I moved to the States in 2011 and after hitching a ride on some Congressional campaigns, I was offered the opportunity to lead the Civic Leadership Fund at a large community foundation which was a refreshing change to the cyclical nature of campaigns. In this role I had the opportunity to connect with society in innovative new ways to drive impact and I haven’t looked back since.

2. What are the top trends you are seeing in Philanthropy and how is Technology helping accelerate those trends?

We are starting to see the democratization of philanthropy and at a real opportune time in our history, given that a near $60 trillion transfer of generational wealth is to occur over the coming decades. Traditional grantmaking is being turned on its head in favor of a more dynamic place-based approach such as giving circles and impact investing. The social sector is finally realizing that a 501c3 is just a tax designation and not a business model and therefore are being more strategic in their fundraising. No longer will you see capital campaigns purely achieved by philanthropic dollars, with boards finally starting to greenlight a more creative mix of things like New Market Tax Credits and social impact bonds to ensure their success.

Technology is going to accelerate this evolution of the sector in a range of exciting ways. Firstly automation is going to make organizations more efficient & effective, AI is going to help identify donors in your systems that have either been overlooked or undervalued, smart contracts are going to save hours of time in grant writing & reporting and make the grantmaking process more fair and equitable. The list goes on and on. I’m a big proponent of ‘feeding the machines’ with the hope that machine learning will help inform new solutions to some of society’s biggest social issues such as homelessness and poverty.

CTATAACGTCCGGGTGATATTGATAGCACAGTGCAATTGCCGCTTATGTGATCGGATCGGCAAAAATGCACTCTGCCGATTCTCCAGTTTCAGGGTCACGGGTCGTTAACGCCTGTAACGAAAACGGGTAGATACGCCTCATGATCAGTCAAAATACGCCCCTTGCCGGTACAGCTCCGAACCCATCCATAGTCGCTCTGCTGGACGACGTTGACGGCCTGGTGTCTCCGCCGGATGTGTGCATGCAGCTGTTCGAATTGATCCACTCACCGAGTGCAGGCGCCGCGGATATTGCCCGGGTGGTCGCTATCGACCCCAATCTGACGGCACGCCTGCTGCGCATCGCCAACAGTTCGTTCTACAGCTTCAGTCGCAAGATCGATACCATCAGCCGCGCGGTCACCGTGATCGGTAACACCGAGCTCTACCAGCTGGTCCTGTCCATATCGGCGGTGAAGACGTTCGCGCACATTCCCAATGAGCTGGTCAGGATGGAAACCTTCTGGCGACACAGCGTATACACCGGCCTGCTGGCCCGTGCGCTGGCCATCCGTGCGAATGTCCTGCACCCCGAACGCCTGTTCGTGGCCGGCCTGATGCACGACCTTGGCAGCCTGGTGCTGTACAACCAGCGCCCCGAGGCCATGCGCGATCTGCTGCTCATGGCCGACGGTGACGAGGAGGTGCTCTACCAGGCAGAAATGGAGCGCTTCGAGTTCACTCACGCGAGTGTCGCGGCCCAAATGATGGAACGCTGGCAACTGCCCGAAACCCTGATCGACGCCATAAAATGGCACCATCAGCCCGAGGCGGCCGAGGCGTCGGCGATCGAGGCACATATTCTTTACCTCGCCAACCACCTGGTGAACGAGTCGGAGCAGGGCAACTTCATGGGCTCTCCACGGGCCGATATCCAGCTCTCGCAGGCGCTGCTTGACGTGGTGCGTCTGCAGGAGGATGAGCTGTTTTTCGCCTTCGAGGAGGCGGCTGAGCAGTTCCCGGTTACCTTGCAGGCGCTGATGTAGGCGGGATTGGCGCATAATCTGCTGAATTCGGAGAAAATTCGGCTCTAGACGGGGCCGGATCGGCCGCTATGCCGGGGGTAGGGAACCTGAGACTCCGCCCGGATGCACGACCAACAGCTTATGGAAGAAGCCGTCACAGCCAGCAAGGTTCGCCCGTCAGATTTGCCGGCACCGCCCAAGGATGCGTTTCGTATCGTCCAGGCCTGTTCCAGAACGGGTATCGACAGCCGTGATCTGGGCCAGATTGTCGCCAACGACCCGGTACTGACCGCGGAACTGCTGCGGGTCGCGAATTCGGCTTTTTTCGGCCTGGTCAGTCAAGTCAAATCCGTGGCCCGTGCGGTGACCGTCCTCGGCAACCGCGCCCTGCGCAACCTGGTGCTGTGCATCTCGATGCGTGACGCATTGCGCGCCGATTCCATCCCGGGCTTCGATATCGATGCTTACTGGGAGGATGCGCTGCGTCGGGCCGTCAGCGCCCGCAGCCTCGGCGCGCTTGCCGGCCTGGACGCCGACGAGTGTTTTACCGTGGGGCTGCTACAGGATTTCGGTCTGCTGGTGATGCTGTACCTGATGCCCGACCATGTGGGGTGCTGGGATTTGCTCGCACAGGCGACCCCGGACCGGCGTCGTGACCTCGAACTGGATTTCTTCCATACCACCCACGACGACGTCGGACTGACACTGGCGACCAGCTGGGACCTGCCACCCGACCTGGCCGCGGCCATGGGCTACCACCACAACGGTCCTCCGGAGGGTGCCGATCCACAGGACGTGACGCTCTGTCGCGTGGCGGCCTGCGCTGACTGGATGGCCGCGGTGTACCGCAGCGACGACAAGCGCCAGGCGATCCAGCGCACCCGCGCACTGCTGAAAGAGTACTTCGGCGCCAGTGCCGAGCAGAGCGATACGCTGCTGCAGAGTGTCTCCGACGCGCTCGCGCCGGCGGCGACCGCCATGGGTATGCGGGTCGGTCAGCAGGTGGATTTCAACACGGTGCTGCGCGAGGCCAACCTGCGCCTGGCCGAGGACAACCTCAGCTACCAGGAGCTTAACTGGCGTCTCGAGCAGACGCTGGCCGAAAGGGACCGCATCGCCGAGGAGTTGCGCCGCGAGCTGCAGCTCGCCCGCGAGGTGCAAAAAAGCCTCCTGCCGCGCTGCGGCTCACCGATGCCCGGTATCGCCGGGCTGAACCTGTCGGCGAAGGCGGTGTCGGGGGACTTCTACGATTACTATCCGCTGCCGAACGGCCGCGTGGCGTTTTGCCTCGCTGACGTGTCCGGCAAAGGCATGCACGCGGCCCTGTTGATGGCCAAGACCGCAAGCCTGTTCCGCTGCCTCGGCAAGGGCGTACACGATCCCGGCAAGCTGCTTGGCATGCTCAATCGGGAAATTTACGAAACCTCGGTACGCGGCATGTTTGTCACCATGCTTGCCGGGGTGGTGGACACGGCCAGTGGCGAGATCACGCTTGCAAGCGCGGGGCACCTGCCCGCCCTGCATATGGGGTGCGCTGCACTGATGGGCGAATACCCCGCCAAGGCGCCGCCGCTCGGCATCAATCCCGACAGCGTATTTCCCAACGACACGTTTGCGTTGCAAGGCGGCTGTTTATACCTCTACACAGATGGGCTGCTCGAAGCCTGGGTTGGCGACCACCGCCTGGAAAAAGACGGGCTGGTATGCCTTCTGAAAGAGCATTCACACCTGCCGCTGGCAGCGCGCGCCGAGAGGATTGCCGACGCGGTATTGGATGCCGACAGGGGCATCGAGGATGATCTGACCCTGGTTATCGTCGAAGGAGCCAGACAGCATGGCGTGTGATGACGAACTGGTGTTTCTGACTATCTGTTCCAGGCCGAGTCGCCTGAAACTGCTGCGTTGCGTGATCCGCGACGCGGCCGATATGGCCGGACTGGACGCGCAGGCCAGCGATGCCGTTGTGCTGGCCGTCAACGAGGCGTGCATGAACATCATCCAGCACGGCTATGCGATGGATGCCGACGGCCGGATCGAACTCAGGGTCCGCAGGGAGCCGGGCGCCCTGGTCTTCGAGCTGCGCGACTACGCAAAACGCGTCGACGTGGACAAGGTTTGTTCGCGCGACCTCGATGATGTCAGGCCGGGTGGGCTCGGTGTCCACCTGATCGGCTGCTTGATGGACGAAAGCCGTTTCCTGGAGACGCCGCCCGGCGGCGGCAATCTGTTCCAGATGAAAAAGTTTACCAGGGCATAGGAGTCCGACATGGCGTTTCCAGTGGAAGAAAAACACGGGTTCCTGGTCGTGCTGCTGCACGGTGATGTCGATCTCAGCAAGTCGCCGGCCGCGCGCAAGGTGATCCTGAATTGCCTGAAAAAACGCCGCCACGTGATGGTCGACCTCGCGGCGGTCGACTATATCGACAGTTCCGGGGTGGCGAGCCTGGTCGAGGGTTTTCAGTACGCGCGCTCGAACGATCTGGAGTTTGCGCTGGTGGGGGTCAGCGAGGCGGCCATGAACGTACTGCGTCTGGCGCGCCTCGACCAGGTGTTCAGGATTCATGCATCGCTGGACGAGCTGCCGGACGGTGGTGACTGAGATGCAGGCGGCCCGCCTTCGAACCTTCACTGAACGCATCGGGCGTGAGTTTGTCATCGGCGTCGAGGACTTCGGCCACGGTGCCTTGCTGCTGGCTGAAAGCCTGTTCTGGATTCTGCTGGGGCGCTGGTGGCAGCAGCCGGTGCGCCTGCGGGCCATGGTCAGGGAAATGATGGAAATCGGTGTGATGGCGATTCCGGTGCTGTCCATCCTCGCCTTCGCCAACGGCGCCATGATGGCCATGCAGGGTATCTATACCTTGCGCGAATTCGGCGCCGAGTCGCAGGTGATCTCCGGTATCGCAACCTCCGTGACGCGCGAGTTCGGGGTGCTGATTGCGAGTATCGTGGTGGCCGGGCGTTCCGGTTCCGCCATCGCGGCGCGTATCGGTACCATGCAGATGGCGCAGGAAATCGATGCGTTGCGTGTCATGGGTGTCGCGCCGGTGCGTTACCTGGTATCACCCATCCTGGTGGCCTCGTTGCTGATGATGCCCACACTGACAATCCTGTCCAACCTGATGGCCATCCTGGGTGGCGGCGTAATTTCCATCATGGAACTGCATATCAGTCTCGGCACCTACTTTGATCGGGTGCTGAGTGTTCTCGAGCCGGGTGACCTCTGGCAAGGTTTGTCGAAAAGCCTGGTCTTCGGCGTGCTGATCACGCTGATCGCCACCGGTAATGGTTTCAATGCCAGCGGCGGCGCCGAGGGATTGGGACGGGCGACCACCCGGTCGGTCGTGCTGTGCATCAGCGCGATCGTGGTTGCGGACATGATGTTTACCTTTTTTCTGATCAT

3. What are some of the early-stage companies from Austin in this space you have on your radar?

There is some amazing work going on right now in Austin. I know this publication is called SiliconHillsNews but I’m really getting some ‘Silicon City Hall’ vibes which has me hopeful for some of our local start-ups. Civitech is definitely going places as there is a real appetite for data tools in community organizing and down-ballot political campaigns. It’s companies like this that will empower new voices and ideas to push back against the current status quo we see in legislatures across the country.